Zero proof that CO2 has anything but a very tiny immeasurable effect.

      1. AndyG55


        “stored within Earth’s gravity controlled atmosphere..”

        and within the oceans.

  2. Bitter&twisted

    Hey Seb@stian, have you seen the the big, bright, yellow ball in the sky?
    Believe it or not its radiant enenergy provides the Earth’s atmosphere, land and oceans with most of their heat.
    It also interactacts with the Earth’s magnetic field and it modulates cloud forming cosmic rays.
    Of course changes in the different modes of solar output are as nothing compared with the “miracle molecule”, CO2.

  3. tom0mason

    Yet another fine batch of papers! Well done Kenneth 🙂

    Again, and again, and again! it is shown that our climate is commanded by solar variations. Indeed the sun is the ultimate controller for all life on this planet, human influence is negligible in comparison. Solar energy and the ocean’s storage and release mechanisms (of that energy), are the main drivers of this planet’s climate.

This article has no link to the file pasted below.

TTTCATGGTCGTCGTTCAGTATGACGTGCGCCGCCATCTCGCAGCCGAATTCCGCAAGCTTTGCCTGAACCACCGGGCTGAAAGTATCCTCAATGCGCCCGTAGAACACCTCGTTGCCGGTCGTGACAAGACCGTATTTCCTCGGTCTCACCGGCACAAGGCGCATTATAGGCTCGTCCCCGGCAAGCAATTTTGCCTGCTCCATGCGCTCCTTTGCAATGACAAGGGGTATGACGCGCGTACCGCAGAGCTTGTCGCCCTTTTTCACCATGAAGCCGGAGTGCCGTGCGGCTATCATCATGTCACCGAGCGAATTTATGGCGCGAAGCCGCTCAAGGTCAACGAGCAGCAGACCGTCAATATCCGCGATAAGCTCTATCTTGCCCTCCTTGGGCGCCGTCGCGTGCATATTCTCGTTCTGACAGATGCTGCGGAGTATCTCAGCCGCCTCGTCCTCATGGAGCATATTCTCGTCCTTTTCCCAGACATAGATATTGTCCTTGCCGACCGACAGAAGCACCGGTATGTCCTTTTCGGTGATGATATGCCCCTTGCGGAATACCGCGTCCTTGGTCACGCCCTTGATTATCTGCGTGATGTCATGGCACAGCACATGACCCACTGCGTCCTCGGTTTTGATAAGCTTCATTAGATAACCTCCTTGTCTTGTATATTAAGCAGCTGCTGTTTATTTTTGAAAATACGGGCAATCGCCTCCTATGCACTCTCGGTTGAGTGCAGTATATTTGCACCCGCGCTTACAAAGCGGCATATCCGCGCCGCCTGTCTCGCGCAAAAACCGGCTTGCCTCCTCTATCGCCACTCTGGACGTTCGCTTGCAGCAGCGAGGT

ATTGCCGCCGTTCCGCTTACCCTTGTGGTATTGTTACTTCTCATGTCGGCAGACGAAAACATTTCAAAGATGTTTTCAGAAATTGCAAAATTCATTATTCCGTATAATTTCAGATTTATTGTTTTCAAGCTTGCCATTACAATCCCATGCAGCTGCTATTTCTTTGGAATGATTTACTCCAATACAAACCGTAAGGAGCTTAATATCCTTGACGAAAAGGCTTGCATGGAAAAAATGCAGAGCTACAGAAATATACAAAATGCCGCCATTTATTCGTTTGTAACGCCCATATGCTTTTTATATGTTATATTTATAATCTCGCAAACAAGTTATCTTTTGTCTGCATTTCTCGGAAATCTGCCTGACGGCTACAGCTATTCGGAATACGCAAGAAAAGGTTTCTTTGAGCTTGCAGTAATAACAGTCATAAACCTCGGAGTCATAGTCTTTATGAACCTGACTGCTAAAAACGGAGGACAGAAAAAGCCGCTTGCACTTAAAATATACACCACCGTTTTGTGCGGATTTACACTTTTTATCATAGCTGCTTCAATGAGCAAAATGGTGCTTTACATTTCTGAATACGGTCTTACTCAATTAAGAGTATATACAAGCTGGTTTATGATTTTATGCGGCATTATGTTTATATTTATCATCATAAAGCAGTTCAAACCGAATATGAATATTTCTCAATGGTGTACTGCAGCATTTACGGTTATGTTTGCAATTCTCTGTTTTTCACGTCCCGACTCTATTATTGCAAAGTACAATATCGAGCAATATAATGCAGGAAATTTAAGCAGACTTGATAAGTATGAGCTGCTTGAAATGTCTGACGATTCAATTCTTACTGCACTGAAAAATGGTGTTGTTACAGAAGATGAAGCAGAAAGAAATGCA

The influence of atmospheric CO2 levels on the planets ability to retain the sun’s heat is also negligible, as CO2 does not and has not (while water has been on the surface and in the atmosphere) controlled the temperature of this planet.
    If anyone has scientific observations that shows atmospheric CO2 controls this planet’s temperature and the climate better than the sun, or that atmospheric CO2 somehow regulates/moves more (solar) energy than oceans do, please feel free to provide it(them?) here.
    Human generated CO2 has even less influence because there is so little of it compared to other natural sources of CO2 (unless you have verified scientific observations to the contrary).

  4. yonason (from my cell phone)

    It’s interesting to me that the warmists dismiss solar variation of 0.1% as being too insignificant to affect the climate, while at the same time telling us it’s CO2 we have to worry about, despite the fact that total CO2 is only 0.04% of our atmosphere.

    Some good news? Climate scientists are beginning to look at factors other than CO2.